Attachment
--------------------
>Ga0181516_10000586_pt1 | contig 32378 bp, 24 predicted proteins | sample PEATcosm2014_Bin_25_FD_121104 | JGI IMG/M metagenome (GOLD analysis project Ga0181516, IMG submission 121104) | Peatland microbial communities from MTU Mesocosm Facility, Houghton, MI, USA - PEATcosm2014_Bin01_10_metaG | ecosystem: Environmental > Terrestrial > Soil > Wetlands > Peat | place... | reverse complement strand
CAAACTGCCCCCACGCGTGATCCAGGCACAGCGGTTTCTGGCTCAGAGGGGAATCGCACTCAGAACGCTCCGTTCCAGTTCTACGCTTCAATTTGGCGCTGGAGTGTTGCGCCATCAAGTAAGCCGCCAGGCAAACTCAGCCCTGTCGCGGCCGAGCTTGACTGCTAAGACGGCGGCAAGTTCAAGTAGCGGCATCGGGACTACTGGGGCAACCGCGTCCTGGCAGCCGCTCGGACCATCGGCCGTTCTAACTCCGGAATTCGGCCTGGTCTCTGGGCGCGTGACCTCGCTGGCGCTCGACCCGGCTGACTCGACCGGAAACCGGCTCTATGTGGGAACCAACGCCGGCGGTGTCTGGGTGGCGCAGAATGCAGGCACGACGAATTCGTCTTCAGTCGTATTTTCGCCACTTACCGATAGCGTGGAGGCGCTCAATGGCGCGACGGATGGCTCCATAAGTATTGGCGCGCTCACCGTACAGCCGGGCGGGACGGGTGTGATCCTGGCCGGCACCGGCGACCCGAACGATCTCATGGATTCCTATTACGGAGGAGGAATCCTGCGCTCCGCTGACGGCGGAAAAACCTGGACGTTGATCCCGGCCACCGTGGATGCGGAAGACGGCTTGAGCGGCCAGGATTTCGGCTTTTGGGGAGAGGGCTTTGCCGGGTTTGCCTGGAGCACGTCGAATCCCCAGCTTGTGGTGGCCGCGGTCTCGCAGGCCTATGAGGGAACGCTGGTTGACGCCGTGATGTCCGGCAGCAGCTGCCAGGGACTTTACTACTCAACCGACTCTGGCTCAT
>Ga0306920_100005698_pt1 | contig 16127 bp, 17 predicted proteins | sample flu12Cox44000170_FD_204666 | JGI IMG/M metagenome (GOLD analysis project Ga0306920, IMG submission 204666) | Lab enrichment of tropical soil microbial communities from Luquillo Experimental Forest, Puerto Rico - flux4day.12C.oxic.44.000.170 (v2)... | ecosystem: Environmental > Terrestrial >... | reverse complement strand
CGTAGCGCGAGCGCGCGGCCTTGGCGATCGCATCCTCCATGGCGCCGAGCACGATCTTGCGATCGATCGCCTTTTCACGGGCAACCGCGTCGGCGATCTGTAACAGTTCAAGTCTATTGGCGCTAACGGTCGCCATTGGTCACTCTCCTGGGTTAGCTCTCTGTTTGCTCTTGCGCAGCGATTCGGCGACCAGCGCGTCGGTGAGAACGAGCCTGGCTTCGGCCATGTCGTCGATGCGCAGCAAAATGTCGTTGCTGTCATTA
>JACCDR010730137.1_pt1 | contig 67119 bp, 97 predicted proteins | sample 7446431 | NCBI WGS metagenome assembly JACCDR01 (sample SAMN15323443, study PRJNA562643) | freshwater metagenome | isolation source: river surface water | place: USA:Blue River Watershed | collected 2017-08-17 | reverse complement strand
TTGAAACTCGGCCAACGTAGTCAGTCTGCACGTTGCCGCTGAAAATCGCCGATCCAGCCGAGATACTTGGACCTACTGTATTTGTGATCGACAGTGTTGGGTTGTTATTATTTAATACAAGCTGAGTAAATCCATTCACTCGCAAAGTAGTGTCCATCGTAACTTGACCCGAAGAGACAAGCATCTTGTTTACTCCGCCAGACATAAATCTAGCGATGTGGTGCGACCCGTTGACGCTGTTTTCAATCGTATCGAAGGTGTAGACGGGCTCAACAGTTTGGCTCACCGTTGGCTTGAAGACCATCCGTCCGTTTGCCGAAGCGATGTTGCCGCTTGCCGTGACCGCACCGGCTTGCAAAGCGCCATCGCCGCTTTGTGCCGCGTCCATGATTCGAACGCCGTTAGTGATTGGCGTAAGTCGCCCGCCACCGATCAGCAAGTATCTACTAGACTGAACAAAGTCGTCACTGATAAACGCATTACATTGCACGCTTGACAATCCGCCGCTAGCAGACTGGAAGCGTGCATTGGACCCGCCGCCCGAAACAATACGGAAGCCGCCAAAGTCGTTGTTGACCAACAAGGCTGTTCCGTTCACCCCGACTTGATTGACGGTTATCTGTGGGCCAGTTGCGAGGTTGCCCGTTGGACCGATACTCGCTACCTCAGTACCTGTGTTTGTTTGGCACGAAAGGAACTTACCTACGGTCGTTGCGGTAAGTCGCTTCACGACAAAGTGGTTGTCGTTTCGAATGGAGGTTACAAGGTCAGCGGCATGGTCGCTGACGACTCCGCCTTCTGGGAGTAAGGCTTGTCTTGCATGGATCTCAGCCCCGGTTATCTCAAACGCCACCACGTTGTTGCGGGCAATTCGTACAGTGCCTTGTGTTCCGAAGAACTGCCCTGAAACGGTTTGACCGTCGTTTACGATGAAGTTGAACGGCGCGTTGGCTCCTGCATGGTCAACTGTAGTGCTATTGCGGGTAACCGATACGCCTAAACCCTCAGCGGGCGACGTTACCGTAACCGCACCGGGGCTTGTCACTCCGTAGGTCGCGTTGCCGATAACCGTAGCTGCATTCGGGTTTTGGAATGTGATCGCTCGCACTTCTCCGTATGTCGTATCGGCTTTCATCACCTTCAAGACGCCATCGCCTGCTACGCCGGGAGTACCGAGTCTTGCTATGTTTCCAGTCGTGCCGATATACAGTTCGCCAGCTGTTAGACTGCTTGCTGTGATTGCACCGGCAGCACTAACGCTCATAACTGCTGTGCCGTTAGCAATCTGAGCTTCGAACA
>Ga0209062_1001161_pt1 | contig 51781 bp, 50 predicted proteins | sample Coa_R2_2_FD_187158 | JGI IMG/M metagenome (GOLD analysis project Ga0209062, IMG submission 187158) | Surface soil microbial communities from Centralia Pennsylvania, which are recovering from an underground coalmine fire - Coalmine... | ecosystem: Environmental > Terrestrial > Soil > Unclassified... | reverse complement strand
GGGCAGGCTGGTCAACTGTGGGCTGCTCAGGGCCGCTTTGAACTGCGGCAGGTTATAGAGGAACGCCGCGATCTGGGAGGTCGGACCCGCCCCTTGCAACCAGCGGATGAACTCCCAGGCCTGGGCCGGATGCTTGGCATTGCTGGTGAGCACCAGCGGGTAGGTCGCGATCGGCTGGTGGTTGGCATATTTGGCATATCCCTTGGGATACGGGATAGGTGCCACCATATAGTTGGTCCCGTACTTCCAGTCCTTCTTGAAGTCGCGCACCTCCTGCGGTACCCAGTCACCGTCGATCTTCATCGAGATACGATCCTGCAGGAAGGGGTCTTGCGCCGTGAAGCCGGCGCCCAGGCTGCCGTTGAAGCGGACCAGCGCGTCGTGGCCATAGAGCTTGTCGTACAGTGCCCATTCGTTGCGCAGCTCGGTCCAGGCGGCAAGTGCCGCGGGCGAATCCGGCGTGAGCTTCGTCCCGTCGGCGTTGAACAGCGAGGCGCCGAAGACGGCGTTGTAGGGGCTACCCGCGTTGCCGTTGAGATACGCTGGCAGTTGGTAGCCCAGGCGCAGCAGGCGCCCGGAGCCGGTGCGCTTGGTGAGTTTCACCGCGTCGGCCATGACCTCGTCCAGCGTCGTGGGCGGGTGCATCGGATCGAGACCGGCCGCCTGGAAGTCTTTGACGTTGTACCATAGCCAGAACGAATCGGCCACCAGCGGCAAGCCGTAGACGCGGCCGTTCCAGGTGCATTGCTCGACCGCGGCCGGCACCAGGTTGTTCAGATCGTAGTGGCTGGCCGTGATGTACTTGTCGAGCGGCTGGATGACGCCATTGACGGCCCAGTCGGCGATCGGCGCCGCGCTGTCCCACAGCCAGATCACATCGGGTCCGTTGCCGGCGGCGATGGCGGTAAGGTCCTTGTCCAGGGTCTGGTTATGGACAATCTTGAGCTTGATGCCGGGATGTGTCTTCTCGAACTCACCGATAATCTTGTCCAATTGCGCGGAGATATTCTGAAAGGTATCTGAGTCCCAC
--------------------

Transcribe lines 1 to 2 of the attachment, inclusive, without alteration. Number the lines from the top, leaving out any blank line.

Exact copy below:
>Ga0181516_10000586_pt1 | contig 32378 bp, 24 predicted proteins | sample PEATcosm2014_Bin_25_FD_121104 | JGI IMG/M metagenome (GOLD analysis project Ga0181516, IMG submission 121104) | Peatland microbial communities from MTU Mesocosm Facility, Houghton, MI, USA - PEATcosm2014_Bin01_10_metaG | ecosystem: Environmental > Terrestrial > Soil > Wetlands > Peat | place... | reverse complement strand
CAAACTGCCCCCACGCGTGATCCAGGCACAGCGGTTTCTGGCTCAGAGGGGAATCGCACTCAGAACGCTCCGTTCCAGTTCTACGCTTCAATTTGGCGCTGGAGTGTTGCGCCATCAAGTAAGCCGCCAGGCAAACTCAGCCCTGTCGCGGCCGAGCTTGACTGCTAAGACGGCGGCAAGTTCAAGTAGCGGCATCGGGACTACTGGGGCAACCGCGTCCTGGCAGCCGCTCGGACCATCGGCCGTTCTAACTCCGGAATTCGGCCTGGTCTCTGGGCGCGTGACCTCGCTGGCGCTCGACCCGGCTGACTCGACCGGAAACCGGCTCTATGTGGGAACCAACGCCGGCGGTGTCTGGGTGGCGCAGAATGCAGGCACGACGAATTCGTCTTCAGTCGTATTTTCGCCACTTACCGATAGCGTGGAGGCGCTCAATGGCGCGACGGATGGCTCCATAAGTATTGGCGCGCTCACCGTACAGCCGGGCGGGACGGGTGTGATCCTGGCCGGCACCGGCGACCCGAACGATCTCATGGATTCCTATTACGGAGGAGGAATCCTGCGCTCCGCTGACGGCGGAAAAACCTGGACGTTGATCCCGGCCACCGTGGATGCGGAAGACGGCTTGAGCGGCCAGGATTTCGGCTTTTGGGGAGAGGGCTTTGCCGGGTTTGCCTGGAGCACGTCGAATCCCCAGCTTGTGGTGGCCGCGGTCTCGCAGGCCTATGAGGGAACGCTGGTTGACGCCGTGATGTCCGGCAGCAGCTGCCAGGGACTTTACTACTCAACCGACTCTGGCTCAT